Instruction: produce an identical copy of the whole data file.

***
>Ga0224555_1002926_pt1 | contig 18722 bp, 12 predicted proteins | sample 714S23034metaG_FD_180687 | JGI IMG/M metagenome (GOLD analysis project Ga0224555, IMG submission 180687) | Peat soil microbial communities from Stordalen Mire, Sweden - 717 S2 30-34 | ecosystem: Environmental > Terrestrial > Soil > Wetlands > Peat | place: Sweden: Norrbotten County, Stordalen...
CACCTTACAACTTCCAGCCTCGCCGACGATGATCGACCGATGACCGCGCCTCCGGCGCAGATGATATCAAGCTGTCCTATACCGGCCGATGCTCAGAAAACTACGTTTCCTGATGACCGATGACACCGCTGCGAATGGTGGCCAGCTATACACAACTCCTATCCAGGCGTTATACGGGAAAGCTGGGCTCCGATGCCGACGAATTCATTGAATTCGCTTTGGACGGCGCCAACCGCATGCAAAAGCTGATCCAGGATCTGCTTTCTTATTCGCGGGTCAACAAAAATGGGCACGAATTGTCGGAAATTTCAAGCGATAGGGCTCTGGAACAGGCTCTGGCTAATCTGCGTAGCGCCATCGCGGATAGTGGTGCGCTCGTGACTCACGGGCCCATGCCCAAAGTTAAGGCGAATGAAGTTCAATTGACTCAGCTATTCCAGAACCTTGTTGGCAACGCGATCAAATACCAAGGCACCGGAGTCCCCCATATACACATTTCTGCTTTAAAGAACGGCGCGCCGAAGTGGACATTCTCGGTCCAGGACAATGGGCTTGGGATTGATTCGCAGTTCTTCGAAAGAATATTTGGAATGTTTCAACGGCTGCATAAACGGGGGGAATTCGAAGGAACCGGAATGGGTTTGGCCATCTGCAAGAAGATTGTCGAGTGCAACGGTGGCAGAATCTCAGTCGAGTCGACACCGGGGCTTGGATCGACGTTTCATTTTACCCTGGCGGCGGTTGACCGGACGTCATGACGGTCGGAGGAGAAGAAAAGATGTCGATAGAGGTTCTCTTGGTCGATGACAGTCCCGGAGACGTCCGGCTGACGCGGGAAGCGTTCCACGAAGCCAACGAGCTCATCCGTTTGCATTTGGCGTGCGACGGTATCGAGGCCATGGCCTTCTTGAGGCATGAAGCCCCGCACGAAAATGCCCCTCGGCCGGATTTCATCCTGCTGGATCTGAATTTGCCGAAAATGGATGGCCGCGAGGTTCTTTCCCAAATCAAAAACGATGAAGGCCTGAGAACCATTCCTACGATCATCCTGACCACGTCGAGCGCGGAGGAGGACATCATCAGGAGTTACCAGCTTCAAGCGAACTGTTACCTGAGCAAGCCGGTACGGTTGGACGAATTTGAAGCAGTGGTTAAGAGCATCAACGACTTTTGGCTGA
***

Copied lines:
>Ga0224555_1002926_pt1 | contig 18722 bp, 12 predicted proteins | sample 714S23034metaG_FD_180687 | JGI IMG/M metagenome (GOLD analysis project Ga0224555, IMG submission 180687) | Peat soil microbial communities from Stordalen Mire, Sweden - 717 S2 30-34 | ecosystem: Environmental > Terrestrial > Soil > Wetlands > Peat | place: Sweden: Norrbotten County, Stordalen...
CACCTTACAACTTCCAGCCTCGCCGACGATGATCGACCGATGACCGCGCCTCCGGCGCAGATGATATCAAGCTGTCCTATACCGGCCGATGCTCAGAAAACTACGTTTCCTGATGACCGATGACACCGCTGCGAATGGTGGCCAGCTATACACAACTCCTATCCAGGCGTTATACGGGAAAGCTGGGCTCCGATGCCGACGAATTCATTGAATTCGCTTTGGACGGCGCCAACCGCATGCAAAAGCTGATCCAGGATCTGCTTTCTTATTCGCGGGTCAACAAAAATGGGCACGAATTGTCGGAAATTTCAAGCGATAGGGCTCTGGAACAGGCTCTGGCTAATCTGCGTAGCGCCATCGCGGATAGTGGTGCGCTCGTGACTCACGGGCCCATGCCCAAAGTTAAGGCGAATGAAGTTCAATTGACTCAGCTATTCCAGAACCTTGTTGGCAACGCGATCAAATACCAAGGCACCGGAGTCCCCCATATACACATTTCTGCTTTAAAGAACGGCGCGCCGAAGTGGACATTCTCGGTCCAGGACAATGGGCTTGGGATTGATTCGCAGTTCTTCGAAAGAATATTTGGAATGTTTCAACGGCTGCATAAACGGGGGGAATTCGAAGGAACCGGAATGGGTTTGGCCATCTGCAAGAAGATTGTCGAGTGCAACGGTGGCAGAATCTCAGTCGAGTCGACACCGGGGCTTGGATCGACGTTTCATTTTACCCTGGCGGCGGTTGACCGGACGTCATGACGGTCGGAGGAGAAGAAAAGATGTCGATAGAGGTTCTCTTGGTCGATGACAGTCCCGGAGACGTCCGGCTGACGCGGGAAGCGTTCCACGAAGCCAACGAGCTCATCCGTTTGCATTTGGCGTGCGACGGTATCGAGGCCATGGCCTTCTTGAGGCATGAAGCCCCGCACGAAAATGCCCCTCGGCCGGATTTCATCCTGCTGGATCTGAATTTGCCGAAAATGGATGGCCGCGAGGTTCTTTCCCAAATCAAAAACGATGAAGGCCTGAGAACCATTCCTACGATCATCCTGACCACGTCGAGCGCGGAGGAGGACATCATCAGGAGTTACCAGCTTCAAGCGAACTGTTACCTGAGCAAGCCGGTACGGTTGGACGAATTTGAAGCAGTGGTTAAGAGCATCAACGACTTTTGGCTGA